So, I did a good bit of walking. Enough to kill my feet and calves and shins. My feeling, afterwards, is Philadelphia's a cool place with lots of that old-time Americana history. But, the sad part, I felt, is that it's either strikingly wealthy, or depressingly poverty-stricken. Hurts to say that. Hurts to see it.

Anybody ever hear the Neil Young song, "Philadelphia" from the movie of the same name? So good. Here's a beautiful performance of the song.

Trip ended yesterday when we left town around noon. The big awards were announced. The Caldecott, the Printz, Newberry, Geisel, all those. Congrats to the winners.

Good to be home.

Thursday, January 10, 2008

The City of Brotherly Love

This weekend, Julie and I are traveling to Philadelphia for the midwinter ALA conference. Feels like we just got back from our whirlwind holiday gig down south, so it's a little rough getting back into travel mode so soon. But still looking forward to it. This is Julie's last stop on her tour with the YALSA selection commmittee for best audiobooks of the year. For the last two years, we've been hitting every single ALA conference around the country. It's been a lot of fun, and we've had much mingling with familiar friendly faces and contacts with various publishing houses at these gatherings.

Julie found out about this Philadelphia must see a while back--this weekend, we plan to visit the Rosenbach Museum to see the Maurice Sendak show that's up now about Really Rosie. It looks like a lot of fun.

Tuesday, January 8, 2008

Christmas Music

Some new music I got from relatives over the holiday. Specifically, things I asked for on the wishlist. First off is the Kinks "Lola Versus Powerman and the Moneyground". I'm easily influenced sometimes. Julie, and Julie's ma Janice, and I saw the latest Wes Anderson movie, "The Darjeeling Limited" several months back when it was out. Anderson is known to pepper his movie soundtracks with stylish, late 60's/early 70's rock. A la Rolling Stones, the Who, Bowie, the Kinks. I wasn't too in on the Kinks music, but the tunes in the movie fit nicely. Sounded really great. So I checked at the library and they didn't have this album, so I promptly added to the xmas wishlist.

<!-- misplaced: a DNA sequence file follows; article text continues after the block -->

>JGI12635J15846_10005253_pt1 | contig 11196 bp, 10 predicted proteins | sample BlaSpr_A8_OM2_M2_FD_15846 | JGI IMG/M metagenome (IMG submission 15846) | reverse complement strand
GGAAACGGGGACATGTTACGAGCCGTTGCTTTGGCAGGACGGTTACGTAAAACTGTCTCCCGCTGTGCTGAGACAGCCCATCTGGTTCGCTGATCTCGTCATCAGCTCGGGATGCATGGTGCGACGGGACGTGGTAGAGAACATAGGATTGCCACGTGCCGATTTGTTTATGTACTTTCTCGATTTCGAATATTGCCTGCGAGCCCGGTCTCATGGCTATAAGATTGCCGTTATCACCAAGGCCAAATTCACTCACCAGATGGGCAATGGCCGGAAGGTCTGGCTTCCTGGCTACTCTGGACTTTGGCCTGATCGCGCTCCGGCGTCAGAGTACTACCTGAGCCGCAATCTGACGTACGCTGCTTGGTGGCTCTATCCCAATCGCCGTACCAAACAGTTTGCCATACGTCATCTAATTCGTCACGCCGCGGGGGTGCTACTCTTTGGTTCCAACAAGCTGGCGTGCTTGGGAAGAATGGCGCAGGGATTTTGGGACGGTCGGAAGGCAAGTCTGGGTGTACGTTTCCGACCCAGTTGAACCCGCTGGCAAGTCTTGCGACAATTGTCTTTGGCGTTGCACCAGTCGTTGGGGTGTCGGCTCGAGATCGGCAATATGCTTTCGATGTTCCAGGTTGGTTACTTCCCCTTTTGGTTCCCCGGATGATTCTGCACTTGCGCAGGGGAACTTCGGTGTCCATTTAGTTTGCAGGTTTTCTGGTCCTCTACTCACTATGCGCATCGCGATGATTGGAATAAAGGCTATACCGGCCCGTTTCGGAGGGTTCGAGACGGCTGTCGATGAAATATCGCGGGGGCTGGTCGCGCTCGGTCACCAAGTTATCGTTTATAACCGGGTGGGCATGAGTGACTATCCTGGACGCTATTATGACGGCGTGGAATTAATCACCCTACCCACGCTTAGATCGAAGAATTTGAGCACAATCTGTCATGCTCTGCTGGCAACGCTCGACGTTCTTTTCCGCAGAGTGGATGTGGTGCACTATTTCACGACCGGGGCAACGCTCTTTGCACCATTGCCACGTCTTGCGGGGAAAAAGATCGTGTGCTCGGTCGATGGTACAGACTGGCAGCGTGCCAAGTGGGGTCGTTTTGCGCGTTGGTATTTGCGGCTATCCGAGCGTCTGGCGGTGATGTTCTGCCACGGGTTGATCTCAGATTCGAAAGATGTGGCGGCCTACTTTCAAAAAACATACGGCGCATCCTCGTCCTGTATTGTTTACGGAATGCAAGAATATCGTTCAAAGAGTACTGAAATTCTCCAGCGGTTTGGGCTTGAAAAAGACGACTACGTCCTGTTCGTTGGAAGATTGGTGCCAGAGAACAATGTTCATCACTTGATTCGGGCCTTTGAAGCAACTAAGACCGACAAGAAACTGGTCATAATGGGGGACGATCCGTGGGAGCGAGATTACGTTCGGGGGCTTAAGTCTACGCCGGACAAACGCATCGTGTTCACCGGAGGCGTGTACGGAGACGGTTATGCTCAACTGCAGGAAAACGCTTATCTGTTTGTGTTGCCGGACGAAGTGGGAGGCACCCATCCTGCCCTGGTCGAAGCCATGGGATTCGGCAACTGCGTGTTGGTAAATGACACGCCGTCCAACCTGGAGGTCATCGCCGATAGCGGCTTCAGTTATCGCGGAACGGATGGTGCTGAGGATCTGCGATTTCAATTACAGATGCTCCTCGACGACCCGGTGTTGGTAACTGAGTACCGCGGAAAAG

"Another Side" has a few really great tunes on it that I'd discovered by way of "The Bootleg Series Vol. 6: Live 1964", which the library DID have. "All I Really Want To Do", "To Ramona", "I Don't Believe You (She Acts Like We Never Have Met)", and "Chimes of Freedom" (not on the Live '64 tho). Found out they were on this disc and the library did not have, so added to the wishlist.

"Planet Waves" has one of my very favorite mid-period Dylan songs, "Forever Young." Chokes me up a bit every single time I hear it. Lib didn't have it. Wishlist did.

To round out this old fashioned Dylan Christmas, I asked for a copy of his autobiography, CHRONICLES. It was a great read. Expectedly vague in points, but enlightening to the history and the bitter pill that is idolatry. I really enjoyed this.

I just got a surprise first email from an author, James Preller, who's picture book MIGHTY CASEY I just illustrated (Feiwel and Friends, spring '08). (We illustrators and authors can sometimes never even correspond or meet, so it's always refreshing when it happens.) A right nice fella and CASEY was a terribly fun book to illustrate. Turns out, by coincidence, Preller's been a Dylanite for the last year too. He too, just got a copy of the old Glaser/Dylan poster! Good taste, that Preller.

Monday, January 7, 2008

Back in Action

Even though I was back last week from the holiday trip down south, the tentative plan was to take it easy January 2-4 (Wednesday thru Friday). I did a bit of work here and there, but tried to take it easy. Well, taking it easy drives me crazy. I think too much about what's not getting done and how blobby and lazy and unproductive I'm being. Then I get all bummed outish. Wish I could just relax. Anyway, it feels good to be back in the routine. I need that. Today, I'm working on a story revise and some sketch revisions for a book I'm illustrating with Candlewick. Above is a sketch for that one. It's coming along well and just a stone's throw now from diggin into finals. Looking forward to it!

Another discovery of late is the Neti Pot. Saw it being touted on the Today Show over the holidays. And I heard Oprah had a big plug for it on her show too. I get these jacked-up bad sinus headaches from time to time. Supposedly, daily tipping this warm water/saline combo solution into your nozz and flushing out the bad juju is supposed to help out with that. Julie used it first when she got sick last week. She gets sinus infections and it's supposed to help with those too. Today was day two of the Neti Pot trial. Hope it works. Definitely weird.